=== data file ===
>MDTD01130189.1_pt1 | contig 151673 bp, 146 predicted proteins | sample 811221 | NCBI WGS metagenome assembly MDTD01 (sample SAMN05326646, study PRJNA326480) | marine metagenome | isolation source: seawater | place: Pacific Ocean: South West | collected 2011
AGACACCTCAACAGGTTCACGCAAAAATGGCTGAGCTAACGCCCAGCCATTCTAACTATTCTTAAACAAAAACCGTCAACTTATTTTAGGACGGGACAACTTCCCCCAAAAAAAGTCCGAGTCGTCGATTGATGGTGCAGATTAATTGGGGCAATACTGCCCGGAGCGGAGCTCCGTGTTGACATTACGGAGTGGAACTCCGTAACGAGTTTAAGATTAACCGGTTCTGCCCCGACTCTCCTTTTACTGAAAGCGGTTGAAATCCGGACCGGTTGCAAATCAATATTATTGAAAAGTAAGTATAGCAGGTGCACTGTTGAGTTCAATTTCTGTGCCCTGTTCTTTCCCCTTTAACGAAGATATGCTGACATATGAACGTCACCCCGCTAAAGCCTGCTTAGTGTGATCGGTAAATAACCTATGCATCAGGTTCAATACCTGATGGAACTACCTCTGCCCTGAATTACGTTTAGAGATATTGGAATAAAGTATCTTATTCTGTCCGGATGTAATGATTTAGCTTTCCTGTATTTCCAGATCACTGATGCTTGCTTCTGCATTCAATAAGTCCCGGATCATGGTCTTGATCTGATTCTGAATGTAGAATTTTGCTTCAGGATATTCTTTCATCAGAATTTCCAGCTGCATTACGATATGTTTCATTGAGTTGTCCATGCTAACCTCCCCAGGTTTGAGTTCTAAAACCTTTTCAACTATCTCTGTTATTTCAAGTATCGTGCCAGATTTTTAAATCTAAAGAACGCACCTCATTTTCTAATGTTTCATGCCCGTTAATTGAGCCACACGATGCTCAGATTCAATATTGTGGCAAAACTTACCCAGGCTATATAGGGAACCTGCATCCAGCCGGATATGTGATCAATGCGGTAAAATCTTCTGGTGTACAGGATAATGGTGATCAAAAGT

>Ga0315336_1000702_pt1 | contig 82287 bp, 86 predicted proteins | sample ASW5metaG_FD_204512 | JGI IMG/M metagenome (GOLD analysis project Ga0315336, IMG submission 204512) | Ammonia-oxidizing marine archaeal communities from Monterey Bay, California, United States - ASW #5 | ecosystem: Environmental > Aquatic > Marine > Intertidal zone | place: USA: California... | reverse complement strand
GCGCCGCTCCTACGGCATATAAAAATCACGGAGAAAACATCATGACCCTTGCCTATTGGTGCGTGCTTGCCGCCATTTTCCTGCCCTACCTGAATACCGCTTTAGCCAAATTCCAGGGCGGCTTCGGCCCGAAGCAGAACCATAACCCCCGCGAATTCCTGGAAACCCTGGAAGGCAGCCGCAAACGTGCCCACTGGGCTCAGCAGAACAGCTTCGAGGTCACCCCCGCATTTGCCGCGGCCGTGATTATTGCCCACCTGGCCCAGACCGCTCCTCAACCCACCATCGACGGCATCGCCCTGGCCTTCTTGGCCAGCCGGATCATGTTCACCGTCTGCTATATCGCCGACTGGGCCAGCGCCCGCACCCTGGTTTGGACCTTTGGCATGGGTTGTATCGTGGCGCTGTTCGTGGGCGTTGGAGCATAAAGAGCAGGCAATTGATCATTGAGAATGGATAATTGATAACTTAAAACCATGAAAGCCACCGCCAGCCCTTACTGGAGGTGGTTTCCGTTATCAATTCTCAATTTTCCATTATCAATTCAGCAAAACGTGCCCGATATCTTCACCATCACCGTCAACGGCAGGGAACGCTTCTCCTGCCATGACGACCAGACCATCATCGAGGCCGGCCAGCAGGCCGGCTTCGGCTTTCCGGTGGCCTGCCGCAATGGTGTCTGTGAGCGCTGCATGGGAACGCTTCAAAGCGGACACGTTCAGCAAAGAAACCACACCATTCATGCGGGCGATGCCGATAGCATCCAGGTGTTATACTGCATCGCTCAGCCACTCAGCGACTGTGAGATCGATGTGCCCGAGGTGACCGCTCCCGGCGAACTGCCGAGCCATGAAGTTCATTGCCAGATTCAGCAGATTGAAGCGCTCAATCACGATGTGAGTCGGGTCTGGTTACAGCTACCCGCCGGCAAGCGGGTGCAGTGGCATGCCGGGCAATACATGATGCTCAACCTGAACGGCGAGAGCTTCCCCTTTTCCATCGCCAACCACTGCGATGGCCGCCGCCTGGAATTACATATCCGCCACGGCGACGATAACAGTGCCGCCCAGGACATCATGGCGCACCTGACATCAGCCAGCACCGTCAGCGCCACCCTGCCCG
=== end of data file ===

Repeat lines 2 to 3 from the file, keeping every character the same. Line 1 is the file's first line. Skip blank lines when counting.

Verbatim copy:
AGACACCTCAACAGGTTCACGCAAAAATGGCTGAGCTAACGCCCAGCCATTCTAACTATTCTTAAACAAAAACCGTCAACTTATTTTAGGACGGGACAACTTCCCCCAAAAAAAGTCCGAGTCGTCGATTGATGGTGCAGATTAATTGGGGCAATACTGCCCGGAGCGGAGCTCCGTGTTGACATTACGGAGTGGAACTCCGTAACGAGTTTAAGATTAACCGGTTCTGCCCCGACTCTCCTTTTACTGAAAGCGGTTGAAATCCGGACCGGTTGCAAATCAATATTATTGAAAAGTAAGTATAGCAGGTGCACTGTTGAGTTCAATTTCTGTGCCCTGTTCTTTCCCCTTTAACGAAGATATGCTGACATATGAACGTCACCCCGCTAAAGCCTGCTTAGTGTGATCGGTAAATAACCTATGCATCAGGTTCAATACCTGATGGAACTACCTCTGCCCTGAATTACGTTTAGAGATATTGGAATAAAGTATCTTATTCTGTCCGGATGTAATGATTTAGCTTTCCTGTATTTCCAGATCACTGATGCTTGCTTCTGCATTCAATAAGTCCCGGATCATGGTCTTGATCTGATTCTGAATGTAGAATTTTGCTTCAGGATATTCTTTCATCAGAATTTCCAGCTGCATTACGATATGTTTCATTGAGTTGTCCATGCTAACCTCCCCAGGTTTGAGTTCTAAAACCTTTTCAACTATCTCTGTTATTTCAAGTATCGTGCCAGATTTTTAAATCTAAAGAACGCACCTCATTTTCTAATGTTTCATGCCCGTTAATTGAGCCACACGATGCTCAGATTCAATATTGTGGCAAAACTTACCCAGGCTATATAGGGAACCTGCATCCAGCCGGATATGTGATCAATGCGGTAAAATCTTCTGGTGTACAGGATAATGGTGATCAAAAGT

>Ga0315336_1000702_pt1 | contig 82287 bp, 86 predicted proteins | sample ASW5metaG_FD_204512 | JGI IMG/M metagenome (GOLD analysis project Ga0315336, IMG submission 204512) | Ammonia-oxidizing marine archaeal communities from Monterey Bay, California, United States - ASW #5 | ecosystem: Environmental > Aquatic > Marine > Intertidal zone | place: USA: California... | reverse complement strand